“There is adventure and intrigue, swordplay and dark sorcery aplenty.”—Realms of Fantasy
When the legendary Briar King awoke from his slumber, dark magics awoke with him and spread across the Kingdom of Crotheny. In Eslen, King William has been murdered, Queen Muriele is stalked by treachery from every side, and their last surviving daughter, Anne, has fled the assassins bent on destroying her family. The queen’s one trusted ally, young knight Neil MeqVren, is sworn to rescue the princess from her pursuers. As spies in the service of the powerful Churchman embark upon a mission to destroy the Briar King, a sinister conspiracy threatens to engulf the land. Personal fates will be decided, and a kingdom’s destiny will hinge upon the ultimate conflict between virtue and malevolence, might and magic.
“Keyes’s world is rich, detailed, and always believable; the twisty plot is delightful and frightening in turns.”—Locus
“Strong world building and superior storytelling.”—Library Journal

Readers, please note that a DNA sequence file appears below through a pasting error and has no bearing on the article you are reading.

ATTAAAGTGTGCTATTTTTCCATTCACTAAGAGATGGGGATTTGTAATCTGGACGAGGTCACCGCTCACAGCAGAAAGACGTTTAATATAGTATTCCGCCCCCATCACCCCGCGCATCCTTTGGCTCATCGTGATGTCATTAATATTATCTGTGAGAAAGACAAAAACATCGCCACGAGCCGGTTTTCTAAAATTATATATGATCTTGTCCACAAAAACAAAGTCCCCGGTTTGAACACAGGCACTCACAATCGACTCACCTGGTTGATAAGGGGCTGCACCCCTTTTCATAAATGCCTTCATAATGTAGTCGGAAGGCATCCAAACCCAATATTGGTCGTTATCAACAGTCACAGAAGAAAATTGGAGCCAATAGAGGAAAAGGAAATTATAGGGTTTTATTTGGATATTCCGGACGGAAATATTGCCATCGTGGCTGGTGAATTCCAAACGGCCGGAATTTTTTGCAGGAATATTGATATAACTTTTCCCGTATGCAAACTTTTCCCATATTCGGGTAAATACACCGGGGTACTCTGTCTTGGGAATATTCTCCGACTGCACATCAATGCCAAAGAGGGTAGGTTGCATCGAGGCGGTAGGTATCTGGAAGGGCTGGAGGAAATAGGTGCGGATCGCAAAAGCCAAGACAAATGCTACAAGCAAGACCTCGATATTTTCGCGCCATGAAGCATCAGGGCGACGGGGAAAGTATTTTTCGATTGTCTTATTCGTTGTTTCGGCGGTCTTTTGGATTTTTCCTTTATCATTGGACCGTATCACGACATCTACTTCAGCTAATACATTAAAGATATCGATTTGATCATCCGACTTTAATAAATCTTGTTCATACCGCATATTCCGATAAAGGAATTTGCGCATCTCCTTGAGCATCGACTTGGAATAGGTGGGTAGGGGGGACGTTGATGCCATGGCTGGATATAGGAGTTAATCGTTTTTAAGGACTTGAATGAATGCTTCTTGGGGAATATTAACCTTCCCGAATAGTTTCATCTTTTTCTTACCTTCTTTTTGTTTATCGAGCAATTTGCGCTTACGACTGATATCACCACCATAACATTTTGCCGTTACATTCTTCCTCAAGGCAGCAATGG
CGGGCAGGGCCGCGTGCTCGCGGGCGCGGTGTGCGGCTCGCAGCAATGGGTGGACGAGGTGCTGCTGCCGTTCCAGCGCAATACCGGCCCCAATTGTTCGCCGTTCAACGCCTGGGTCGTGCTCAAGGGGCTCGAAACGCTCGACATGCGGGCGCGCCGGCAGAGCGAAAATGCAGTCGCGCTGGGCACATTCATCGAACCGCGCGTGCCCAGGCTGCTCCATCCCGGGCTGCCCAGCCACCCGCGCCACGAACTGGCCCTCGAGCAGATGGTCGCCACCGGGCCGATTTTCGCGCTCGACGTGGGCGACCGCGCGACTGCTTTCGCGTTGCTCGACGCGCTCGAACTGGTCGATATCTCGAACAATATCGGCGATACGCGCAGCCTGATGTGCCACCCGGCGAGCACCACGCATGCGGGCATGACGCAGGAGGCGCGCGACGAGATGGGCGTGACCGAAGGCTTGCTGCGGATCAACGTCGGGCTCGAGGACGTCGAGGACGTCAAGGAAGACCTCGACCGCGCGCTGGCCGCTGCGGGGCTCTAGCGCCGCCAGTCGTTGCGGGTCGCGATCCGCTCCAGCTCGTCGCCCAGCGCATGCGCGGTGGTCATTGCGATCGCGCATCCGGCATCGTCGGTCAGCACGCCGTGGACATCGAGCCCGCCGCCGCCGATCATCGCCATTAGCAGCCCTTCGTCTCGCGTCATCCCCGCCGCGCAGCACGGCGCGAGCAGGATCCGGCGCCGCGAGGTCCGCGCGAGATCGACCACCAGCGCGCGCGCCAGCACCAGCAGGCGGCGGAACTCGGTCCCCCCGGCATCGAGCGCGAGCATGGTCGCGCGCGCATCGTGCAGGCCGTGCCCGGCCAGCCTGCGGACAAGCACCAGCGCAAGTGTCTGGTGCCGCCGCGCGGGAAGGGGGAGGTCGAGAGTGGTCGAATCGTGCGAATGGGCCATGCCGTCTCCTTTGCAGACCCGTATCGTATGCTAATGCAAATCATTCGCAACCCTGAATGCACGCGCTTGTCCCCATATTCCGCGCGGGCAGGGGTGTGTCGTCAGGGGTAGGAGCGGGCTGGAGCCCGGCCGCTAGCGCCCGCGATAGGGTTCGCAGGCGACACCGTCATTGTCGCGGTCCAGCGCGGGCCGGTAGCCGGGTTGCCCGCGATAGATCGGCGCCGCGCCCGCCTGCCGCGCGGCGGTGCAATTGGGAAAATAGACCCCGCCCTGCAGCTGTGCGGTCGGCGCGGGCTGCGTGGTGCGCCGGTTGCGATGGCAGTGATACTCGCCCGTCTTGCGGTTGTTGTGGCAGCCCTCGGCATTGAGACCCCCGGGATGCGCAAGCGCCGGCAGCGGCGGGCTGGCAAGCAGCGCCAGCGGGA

The age of Everon is ending in the elegiac second installment of bestseller Keyes's fresh and imaginative high fantasy saga that began with 2003's The Briar King. Told in a inventive prose often as disturbing as it is beautiful, Keyes's sprawling multiple-viewpoint narrative explores a weird landscape fraught with "ancient evils and fresh curses." Black briars spurt up "like slow fountains" wherever the Briar King walks in the King's Forest. As the Briar King turns villagers into unholy monsters, creatures such as greffyns and manticores once deemed the stuff of myth attack anyone who dares challenge him. In a land on the brink of civil war, assassins have claimed most of Queen Muriel's family except for her gifted youngest daughter, Anne Dare, who escaped death with her servant Austra, and is now struggling to return home to fulfill a prophecy. Other well-drawn characters include Sir Neil MeqVren, the queen's protector, and Leovigild "Leoff" Ackenzal, a talented composer. Those who haven't read The Briar King may have problems at first following the plot, but Keyes's lyricism, pacing and deft handling of eternally important topics the dance between church and state, man and woman, life and death make this a thought-provoking entertainment.